> 	close(3)                                = 0
> 
> Full output of strace:
> 	[root@piton tmp]# cat zzz
> 	execve("/bin/ls", ["ls"], [/* 26 vars */]) = 0
> 	uname({sys="Linux", node="piton.americas.sgi.com", ...}) = 0
> 	brk(0)                                  = 0x6000000000004000
> 	open("/etc/ld.so.preload", O_RDONLY)    = -1 ENOENT (No such
> 	file or directory)
> 	open("/etc/ld.so.cache", O_RDONLY)      = 3
> 	fstat(3, {st_mode=S_IFREG|0644, st_size=82621, ...}) = 0
> 	mmap(NULL, 82621, PROT_READ, MAP_PRIVATE, 3, 0) =
> 	0x2000000000040000
> 	close(3)                                = 0
> 	open("/lib/libacl.so.1", O_RDONLY)      = 3
> 	read(3, "\177ELF\2\1\1\0\0\0\0\0\0\0\0\0\3\0002\0\1\0\0\0
> 	\'\0\0"..., 640) = 640
> 	fstat(3, {st_mode=S_IFREG|0644, st_size=187607, ...}) = 0
> 	mmap(NULL, 160576, PROT_READ|PROT_EXEC, MAP_PRIVATE, 3, 0) =
> 	0x2000000000058000
> 	mprotect(0x2000000000070000, 62272, PROT_NONE) = 0
> 	mmap(0x2000000000078000, 32768, PROT_READ|PROT_WRITE,
> 	MAP_PRIVATE|MAP_FIXED, 3, 0x10000) = 0x2000000000078000
> 	close(3)                                = 0
> 	open("/lib/libtermcap.so.2", O_RDONLY)  = 3
> 	read(3, "\177ELF\2\1\1\0\0\0\0\0\0\0\0\0\3\0002\0\1\0\0\0
> 	\31\0"..., 640) = 640
> 	fstat(3, {st_mode=S_IFREG|0755, st_size=26088, ...}) = 0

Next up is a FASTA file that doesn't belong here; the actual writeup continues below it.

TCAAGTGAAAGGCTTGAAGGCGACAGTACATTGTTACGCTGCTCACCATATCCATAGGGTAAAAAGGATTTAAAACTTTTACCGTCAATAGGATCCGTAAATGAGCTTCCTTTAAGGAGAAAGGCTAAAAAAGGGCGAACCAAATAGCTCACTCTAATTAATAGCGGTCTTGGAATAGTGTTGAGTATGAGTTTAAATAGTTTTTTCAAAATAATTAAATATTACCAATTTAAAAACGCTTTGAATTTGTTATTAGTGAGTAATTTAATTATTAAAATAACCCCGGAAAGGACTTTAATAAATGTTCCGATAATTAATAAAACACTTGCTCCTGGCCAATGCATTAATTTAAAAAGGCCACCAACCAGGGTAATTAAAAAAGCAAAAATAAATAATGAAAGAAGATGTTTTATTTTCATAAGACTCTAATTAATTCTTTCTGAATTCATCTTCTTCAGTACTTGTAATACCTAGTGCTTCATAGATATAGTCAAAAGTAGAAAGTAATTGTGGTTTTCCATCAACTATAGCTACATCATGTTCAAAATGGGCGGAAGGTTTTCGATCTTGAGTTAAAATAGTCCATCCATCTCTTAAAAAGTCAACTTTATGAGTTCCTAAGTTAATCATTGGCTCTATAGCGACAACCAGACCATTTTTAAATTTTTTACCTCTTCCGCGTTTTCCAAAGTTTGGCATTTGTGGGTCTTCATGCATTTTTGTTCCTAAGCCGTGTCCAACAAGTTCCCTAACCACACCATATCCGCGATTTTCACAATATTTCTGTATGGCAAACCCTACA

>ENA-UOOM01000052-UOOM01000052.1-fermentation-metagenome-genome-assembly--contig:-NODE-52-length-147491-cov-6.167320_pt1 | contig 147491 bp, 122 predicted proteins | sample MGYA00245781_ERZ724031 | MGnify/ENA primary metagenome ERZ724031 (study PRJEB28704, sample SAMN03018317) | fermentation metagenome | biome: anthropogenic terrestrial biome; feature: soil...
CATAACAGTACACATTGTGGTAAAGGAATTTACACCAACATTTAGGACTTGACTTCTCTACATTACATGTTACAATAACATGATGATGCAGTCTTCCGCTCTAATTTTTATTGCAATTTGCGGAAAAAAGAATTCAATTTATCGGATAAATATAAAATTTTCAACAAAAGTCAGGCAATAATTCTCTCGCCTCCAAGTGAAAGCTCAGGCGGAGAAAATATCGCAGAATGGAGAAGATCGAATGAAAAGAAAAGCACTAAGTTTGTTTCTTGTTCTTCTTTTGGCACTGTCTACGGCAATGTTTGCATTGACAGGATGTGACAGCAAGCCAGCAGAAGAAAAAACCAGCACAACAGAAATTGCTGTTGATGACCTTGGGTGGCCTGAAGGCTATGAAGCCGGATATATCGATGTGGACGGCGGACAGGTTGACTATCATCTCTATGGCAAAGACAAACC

> 	mmap(NULL, 16384, PROT_READ|PROT_WRITE,
> 	MAP_PRIVATE|MAP_ANONYMOUS, -1, 0) = 0x2000000000080000
> 	mmap(NULL, 89656, PROT_READ|PROT_EXEC, MAP_PRIVATE, 3, 0) =
> 	0x2000000000084000
> 	mprotect(0x200000000008c000, 56888, PROT_NONE) = 0
> 	mmap(0x2000000000094000, 32768, PROT_READ|PROT_WRITE,
> 	MAP_PRIVATE|MAP_FIXED, 3, 0) = 0x2000000000094000
> 	close(3)                                = 0
> 	open("/lib/tls/libc.so.6.1", O_RDONLY)  = 3
> 	read(3,
> 	"\177ELF\2\1\1\0\0\0\0\0\0\0\0\0\3\0002\0\1\0\0\0\320\252"...,
> 	640) = 640
> 	fstat(3, {st_mode=S_IFREG|0755, st_size=9329267, ...}) = 0
> 	mmap(NULL, 2519264, PROT_READ|PROT_EXEC, MAP_PRIVATE, 3, 0) =
> 	0x200000000009c000
> 	mmap(0x20000000002ec000, 81920, PROT_READ|PROT_WRITE,
> 	MAP_PRIVATE|MAP_FIXED, 3, 0x240000) = 0x20000000002ec000
> 	mmap(0x2000000000300000, 12512, PROT_READ|PROT_WRITE,
> 	MAP_PRIVATE|MAP_FIXED|MAP_ANONYMOUS, -1, 0) = 0x2000000000300000
> 	close(3)                                = 0
> 	open("/usr/src/redhat/xfs-cmds/attr/libattr/.libs/tls/libattr.so.1",
> 	O_RDONLY) = -1 ENOENT (No such file or directory)
> 	stat("/usr/src/redhat/xfs-cmds/attr/libattr/.libs/tls",
> 	0x60000fffffffad00) = -1 ENOENT (No such file or directory)
> 	open("/usr/src/redhat/xfs-cmds/attr/libattr/.libs/libattr.so.1",
> 	O_RDONLY) = -1 ENOENT (No such file or directory)
> 	stat("/usr/src/redhat/xfs-cmds/attr/libattr/.libs",
> 	0x60000fffffffad00) = -1 ENOENT (No such file or directory)
> 	open("/lib/libattr.so.1", O_RDONLY)     = 3
> 	read(3,